Data discovers new frontiers

from IDM July-August 2009

Information flow is changing: collaboration is no longer just with your close colleagues, it can with great ease include an extended global network and even a space shuttle, as ediscovery expert Michelle Mahoney discovered.

Back in May, I was reading tweets on Twitter when I came across Astro_Mike. Astro_Mike aka Mike Massimino of Houston Texas, a NASA astronaut and mission specialist for STS-125. Astro_Mike was one of the team of astronauts selected for Servicing Mission 4, the final astronaut mission to the Hubble Space Telescope. During the 15 day mission my sons and I with close to 690,000 others, followed with interest his live tweets. My young sons accepted the fact that we are able to see communications in realtime, from someone who is not on our planet.

Astro_Mike’s 200 updates or content was being read, circulated and annotated in realtime from beyond our atmosphere. Collaboration has also changed with the worldwide popularity of SMS texting. Texting has provided a platform for a participatory culture and can also bring people together and create a sense of community. Our overwhelming desire to create, connect and share information (or what may appear to some as random character strings), drove the need to use a shorthand language.Initially the devices came with short message lengths, small screens and small phone keypads. These factors encouraged the adaptation of spelling. Some of the shorthand originated in the bulletin board systems and Internet chat rooms.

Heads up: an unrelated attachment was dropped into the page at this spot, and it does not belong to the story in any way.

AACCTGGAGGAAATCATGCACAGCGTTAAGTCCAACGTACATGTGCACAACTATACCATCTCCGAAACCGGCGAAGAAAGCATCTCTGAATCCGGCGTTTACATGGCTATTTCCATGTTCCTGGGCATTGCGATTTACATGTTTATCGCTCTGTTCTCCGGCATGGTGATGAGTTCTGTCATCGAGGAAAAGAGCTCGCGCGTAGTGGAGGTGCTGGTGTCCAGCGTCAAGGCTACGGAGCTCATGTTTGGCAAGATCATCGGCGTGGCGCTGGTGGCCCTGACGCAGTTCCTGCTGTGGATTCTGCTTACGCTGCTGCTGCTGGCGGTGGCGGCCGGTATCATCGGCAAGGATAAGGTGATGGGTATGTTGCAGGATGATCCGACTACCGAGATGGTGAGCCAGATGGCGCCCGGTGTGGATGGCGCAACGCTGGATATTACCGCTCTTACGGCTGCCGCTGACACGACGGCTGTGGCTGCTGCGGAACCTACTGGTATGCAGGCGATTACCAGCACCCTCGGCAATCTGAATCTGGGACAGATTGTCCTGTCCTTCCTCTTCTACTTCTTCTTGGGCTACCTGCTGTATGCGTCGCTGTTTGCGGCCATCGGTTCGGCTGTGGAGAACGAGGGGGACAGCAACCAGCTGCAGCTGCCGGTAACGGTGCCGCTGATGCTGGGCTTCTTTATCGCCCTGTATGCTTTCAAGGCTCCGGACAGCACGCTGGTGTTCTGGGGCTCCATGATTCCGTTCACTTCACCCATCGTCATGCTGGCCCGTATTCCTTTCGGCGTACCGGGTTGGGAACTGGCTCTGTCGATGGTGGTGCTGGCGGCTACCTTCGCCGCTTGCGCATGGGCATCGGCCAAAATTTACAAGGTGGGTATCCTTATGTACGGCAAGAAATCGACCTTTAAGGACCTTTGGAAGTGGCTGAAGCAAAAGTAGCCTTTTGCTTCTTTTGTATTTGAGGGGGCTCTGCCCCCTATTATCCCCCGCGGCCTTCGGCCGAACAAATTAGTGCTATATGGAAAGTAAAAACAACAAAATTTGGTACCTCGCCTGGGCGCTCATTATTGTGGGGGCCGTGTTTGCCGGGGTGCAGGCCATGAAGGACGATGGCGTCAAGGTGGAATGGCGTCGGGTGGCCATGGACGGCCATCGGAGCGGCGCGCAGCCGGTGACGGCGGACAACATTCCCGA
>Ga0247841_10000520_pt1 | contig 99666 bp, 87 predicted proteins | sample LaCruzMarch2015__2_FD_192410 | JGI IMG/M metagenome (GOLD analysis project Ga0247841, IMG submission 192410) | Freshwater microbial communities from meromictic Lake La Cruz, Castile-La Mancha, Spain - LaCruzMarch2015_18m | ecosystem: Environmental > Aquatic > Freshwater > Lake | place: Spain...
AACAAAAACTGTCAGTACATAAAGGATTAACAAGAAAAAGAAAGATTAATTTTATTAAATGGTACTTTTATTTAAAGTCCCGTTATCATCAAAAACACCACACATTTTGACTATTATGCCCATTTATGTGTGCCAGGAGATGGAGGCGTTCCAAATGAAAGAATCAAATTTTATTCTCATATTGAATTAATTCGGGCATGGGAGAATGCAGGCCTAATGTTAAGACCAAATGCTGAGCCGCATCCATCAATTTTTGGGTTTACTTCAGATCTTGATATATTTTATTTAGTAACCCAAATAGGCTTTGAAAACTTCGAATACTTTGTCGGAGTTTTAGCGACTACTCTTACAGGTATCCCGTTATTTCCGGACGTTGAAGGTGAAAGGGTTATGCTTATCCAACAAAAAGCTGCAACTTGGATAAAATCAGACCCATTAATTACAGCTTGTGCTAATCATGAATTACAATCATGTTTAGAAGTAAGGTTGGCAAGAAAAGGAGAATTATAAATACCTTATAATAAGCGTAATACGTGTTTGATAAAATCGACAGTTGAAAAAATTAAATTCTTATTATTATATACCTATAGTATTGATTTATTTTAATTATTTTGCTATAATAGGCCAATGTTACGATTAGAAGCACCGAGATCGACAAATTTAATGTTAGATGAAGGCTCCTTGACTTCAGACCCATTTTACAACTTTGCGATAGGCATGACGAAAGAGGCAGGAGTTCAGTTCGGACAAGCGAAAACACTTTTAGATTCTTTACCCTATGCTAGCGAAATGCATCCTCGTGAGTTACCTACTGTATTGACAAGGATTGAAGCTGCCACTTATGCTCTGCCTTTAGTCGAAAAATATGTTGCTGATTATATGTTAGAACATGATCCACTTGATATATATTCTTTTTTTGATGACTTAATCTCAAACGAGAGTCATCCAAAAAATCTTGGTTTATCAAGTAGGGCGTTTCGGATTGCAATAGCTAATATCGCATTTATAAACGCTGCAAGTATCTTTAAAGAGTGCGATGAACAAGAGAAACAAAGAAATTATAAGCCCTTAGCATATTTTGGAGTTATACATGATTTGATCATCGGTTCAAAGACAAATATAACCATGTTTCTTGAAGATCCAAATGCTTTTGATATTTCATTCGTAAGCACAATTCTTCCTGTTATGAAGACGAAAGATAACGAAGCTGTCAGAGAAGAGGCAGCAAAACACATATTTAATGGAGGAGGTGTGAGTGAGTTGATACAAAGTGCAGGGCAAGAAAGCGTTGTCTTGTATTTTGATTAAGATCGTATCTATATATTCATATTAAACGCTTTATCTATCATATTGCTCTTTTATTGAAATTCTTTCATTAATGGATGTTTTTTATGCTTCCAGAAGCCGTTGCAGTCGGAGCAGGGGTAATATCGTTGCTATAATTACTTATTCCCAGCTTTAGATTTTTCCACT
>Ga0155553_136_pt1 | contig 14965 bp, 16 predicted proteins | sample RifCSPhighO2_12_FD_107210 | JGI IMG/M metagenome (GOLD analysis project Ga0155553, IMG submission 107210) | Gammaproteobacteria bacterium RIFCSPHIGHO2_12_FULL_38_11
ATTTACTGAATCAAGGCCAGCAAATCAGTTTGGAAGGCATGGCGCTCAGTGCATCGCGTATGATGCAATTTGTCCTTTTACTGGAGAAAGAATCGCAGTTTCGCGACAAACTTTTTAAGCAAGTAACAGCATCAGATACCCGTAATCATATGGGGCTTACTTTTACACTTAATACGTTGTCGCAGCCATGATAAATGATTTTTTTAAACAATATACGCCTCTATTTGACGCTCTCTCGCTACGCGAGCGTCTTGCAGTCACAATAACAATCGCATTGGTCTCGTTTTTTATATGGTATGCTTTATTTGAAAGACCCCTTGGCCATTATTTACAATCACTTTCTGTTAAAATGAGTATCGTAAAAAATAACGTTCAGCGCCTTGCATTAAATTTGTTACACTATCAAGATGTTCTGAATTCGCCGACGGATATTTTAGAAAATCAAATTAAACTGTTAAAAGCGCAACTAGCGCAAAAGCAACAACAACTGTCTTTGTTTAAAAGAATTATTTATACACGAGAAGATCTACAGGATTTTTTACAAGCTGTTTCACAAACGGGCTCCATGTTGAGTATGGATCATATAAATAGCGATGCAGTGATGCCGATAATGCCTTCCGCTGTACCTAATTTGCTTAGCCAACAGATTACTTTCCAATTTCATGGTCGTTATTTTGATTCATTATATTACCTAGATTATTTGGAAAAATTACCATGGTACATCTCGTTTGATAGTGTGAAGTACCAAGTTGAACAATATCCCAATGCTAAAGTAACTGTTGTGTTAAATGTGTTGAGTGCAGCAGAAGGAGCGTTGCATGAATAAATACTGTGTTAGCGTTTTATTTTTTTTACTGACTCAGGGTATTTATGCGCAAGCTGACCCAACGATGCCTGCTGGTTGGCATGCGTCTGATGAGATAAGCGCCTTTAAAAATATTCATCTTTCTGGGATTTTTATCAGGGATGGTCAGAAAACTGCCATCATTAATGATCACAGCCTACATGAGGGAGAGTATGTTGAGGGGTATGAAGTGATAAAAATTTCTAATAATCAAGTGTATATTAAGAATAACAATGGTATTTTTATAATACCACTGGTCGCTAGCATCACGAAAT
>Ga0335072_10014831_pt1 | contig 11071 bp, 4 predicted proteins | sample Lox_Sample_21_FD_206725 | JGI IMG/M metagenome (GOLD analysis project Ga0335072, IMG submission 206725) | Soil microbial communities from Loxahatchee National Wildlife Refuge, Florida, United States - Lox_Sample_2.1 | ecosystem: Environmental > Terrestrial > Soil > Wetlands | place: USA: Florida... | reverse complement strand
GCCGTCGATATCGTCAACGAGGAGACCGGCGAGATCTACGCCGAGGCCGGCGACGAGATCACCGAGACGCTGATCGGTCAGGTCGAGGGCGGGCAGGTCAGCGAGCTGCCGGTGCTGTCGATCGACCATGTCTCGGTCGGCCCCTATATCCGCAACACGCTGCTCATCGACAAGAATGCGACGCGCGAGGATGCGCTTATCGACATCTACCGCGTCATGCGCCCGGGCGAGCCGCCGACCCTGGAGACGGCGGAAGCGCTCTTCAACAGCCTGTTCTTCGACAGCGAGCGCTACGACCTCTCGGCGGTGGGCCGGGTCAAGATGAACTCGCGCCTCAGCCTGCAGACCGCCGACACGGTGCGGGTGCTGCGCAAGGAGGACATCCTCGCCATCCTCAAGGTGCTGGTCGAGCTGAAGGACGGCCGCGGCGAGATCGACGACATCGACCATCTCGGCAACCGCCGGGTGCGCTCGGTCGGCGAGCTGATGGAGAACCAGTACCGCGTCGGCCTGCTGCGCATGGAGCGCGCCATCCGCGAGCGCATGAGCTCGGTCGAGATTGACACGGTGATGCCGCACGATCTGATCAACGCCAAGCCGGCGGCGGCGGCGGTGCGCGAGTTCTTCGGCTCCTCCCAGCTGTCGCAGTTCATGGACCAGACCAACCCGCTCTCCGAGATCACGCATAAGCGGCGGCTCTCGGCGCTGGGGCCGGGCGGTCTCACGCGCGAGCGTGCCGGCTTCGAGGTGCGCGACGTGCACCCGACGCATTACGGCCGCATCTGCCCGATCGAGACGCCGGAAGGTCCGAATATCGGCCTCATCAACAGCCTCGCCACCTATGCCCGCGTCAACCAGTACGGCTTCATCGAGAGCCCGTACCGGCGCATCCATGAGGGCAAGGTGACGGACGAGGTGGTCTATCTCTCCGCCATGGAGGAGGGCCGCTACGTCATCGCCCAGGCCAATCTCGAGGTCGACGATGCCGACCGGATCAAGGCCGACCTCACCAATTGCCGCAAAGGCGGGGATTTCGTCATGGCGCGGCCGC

For those of us who are not familiar with the shorthand phrases, help is at hand from Websites like and that are able to translate English into the most popular or recognised shorthand phrases. The utility of these sites can only grow as texting continues its transition into mainstream business communications. Business generally is experiencing an ongoing specialisation of roles, and these specialists are creating industry specific niche terms. These lexical niches compromise search retrieval accuracy, for those of us not in the know. Unlike the Online SMS dictionaries, I am unaware of any sites or services which track industry-specific lexicons.

One of the key electronic discovery techniques used today to reduce volume and identify potentially relevant items, is keyword searching. The ability to search using traditional words and phrases will be rendered largely ineffective with lexical niches and text messaging.

Business policies, availability of disk storage and ease of creation, all aid in the growth of information and information continues to be duplicated within business. Information is shared through email by CC functionality, replicated in function-specific databases and by use of informal collaboration products. Information creators are increasingly reluctant to purge information, which exacerbates the storage challenge.

Ediscovery requires the ability to successfully search over large heterogeneous databases or servers of data. Corporate technology groups need to be able to respond quickly, with minimal business interruption to the needs of regulatory requests and meeting discovery obligations.

Twitter is increasingly being used by politicians, economists, lawyers and mainstream business professionals to broadcast their initiatives, discuss trends and to gauge public opinion.

Applications like Twitter, FaceBook, Google docs and the growing SaaS offerings all bring the benefits of Web 2.0, with the complications of data ownership and third party collection. Business information is leeching from organisations, increasingly moving off corporate servers onto third party managed servers. This transition is being further complicated by the co-mingling of personal and business information.